2014-20: The "Civil Society Organisations and Local Authorities" (CSO-LA) thematic programme under the Development Cooperation Instrument is allocated €1.9 billion. In addition, the European Commission commits about €1 billion to local development through its ongoing bilateral programmes.
“EU institutions have been instrumental in recognizing local governments as public authorities,” said Jean-Pierre Elong Mbassi, Secretary-General of the umbrella organisation United Cities and Local Governments – Africa (UCLG-Africa).
“For a long time, local governments were seen as non-state actors, and thanks to the EU communication of 2013, they are now recognized as public authorities,” said Elong Mbassi, speaking at the fifth Assises on Decentralised Cooperation in Brussels. “That is headway because it allowed them to have a coordinating role in mobilising the leading forces in each territory, to get involved into the improvement of the living condition of the people.”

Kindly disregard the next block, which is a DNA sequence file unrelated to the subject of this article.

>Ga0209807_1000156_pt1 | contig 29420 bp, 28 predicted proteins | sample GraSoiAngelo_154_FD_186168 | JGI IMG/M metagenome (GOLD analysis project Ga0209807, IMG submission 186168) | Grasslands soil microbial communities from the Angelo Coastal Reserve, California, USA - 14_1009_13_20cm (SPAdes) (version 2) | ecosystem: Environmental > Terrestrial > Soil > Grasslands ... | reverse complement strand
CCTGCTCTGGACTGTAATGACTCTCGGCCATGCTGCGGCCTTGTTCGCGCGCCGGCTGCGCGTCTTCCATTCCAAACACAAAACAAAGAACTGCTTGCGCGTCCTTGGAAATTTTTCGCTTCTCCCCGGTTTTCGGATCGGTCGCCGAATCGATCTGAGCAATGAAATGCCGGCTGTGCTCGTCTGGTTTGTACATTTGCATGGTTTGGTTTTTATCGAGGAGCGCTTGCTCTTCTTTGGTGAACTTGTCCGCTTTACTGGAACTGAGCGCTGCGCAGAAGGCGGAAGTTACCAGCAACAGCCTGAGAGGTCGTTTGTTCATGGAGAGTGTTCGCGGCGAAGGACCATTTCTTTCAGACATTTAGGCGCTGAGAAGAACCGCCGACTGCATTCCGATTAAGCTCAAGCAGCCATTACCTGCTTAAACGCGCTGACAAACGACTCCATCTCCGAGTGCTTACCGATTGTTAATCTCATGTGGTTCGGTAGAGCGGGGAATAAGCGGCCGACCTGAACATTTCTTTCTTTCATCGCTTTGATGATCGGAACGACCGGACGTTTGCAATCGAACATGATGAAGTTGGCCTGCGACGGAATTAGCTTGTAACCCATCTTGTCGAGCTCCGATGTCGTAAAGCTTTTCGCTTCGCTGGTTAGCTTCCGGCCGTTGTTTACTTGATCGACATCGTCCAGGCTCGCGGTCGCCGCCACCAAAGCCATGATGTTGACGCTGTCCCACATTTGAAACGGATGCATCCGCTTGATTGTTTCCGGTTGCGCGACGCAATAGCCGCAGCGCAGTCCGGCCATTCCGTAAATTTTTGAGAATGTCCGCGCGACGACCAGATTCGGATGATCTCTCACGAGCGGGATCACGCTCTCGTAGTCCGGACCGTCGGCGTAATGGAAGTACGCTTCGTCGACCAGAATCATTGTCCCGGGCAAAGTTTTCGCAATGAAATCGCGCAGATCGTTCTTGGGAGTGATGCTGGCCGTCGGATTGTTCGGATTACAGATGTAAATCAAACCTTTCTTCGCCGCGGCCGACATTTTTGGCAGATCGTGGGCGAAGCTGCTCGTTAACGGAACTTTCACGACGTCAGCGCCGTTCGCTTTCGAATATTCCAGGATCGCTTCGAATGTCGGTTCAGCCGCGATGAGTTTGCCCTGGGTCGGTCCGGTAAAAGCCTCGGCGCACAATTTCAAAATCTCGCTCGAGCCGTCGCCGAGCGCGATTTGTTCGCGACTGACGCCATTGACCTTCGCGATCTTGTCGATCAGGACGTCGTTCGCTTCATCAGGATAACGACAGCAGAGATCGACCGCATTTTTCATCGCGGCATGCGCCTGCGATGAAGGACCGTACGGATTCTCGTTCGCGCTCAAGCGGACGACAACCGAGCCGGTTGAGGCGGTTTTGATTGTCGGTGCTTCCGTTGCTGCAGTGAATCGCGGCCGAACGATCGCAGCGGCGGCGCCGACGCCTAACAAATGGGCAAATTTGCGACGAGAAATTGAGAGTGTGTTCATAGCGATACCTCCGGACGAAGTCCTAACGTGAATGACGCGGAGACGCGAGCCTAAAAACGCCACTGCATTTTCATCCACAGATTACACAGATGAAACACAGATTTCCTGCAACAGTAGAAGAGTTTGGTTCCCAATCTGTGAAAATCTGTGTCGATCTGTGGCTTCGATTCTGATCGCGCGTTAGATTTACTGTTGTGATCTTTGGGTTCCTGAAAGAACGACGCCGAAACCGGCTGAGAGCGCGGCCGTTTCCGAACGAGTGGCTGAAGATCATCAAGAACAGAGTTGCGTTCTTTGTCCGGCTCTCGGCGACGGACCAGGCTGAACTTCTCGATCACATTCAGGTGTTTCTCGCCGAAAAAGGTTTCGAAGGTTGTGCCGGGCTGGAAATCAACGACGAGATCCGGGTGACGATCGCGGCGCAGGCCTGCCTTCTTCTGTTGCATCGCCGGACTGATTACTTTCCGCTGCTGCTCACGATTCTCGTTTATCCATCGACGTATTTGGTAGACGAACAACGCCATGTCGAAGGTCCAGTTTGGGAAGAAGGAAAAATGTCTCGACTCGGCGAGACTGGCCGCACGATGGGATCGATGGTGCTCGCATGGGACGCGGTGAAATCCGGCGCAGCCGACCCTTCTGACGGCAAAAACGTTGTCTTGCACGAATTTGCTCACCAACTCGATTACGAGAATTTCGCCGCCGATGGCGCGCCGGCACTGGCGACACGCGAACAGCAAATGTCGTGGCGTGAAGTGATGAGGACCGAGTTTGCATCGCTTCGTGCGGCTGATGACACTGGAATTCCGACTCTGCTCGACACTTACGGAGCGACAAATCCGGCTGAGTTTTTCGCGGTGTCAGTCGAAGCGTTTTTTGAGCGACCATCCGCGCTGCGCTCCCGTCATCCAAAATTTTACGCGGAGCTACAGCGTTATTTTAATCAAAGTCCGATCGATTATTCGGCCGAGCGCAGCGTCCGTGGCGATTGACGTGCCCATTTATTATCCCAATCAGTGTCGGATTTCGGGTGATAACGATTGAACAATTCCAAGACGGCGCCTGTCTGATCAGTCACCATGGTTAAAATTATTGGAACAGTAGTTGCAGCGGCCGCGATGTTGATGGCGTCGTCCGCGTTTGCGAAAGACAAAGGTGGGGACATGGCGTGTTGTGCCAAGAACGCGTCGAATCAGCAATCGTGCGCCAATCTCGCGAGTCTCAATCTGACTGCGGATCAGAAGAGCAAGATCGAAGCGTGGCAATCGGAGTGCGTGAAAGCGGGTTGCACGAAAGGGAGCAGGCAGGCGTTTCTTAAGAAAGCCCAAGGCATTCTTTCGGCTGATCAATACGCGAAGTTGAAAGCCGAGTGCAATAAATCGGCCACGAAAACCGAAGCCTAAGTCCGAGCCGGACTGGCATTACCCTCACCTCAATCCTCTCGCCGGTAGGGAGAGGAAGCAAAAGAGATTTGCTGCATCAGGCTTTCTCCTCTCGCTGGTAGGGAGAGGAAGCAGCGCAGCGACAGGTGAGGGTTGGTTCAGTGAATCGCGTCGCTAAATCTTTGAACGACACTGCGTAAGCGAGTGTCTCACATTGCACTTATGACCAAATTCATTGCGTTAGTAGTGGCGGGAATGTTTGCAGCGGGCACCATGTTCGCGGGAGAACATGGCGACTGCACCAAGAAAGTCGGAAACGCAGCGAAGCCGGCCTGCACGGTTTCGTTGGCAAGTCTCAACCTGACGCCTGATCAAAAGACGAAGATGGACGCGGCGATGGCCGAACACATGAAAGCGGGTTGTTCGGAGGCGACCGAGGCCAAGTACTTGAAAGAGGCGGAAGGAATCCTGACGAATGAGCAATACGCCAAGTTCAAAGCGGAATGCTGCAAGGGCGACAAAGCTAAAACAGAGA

“We see in decentralised corporation a way of having development down to the grassroots, and inspiring the way we define and implement policies, and the way we measure their impact. It is also a way of improving relations between people across the world, and we see it as a route to changing the logic of development,” said Mbassi. “For me, decentralised corporation is the human face of international relations.”
In the following video, Jean-Pierre Elong Mbassi discusses how decentralised cooperation could be more effective, and the role EU institutions can play:
Decentralised development cooperation only accounts for a small part of international development spending, but it is playing a growing role.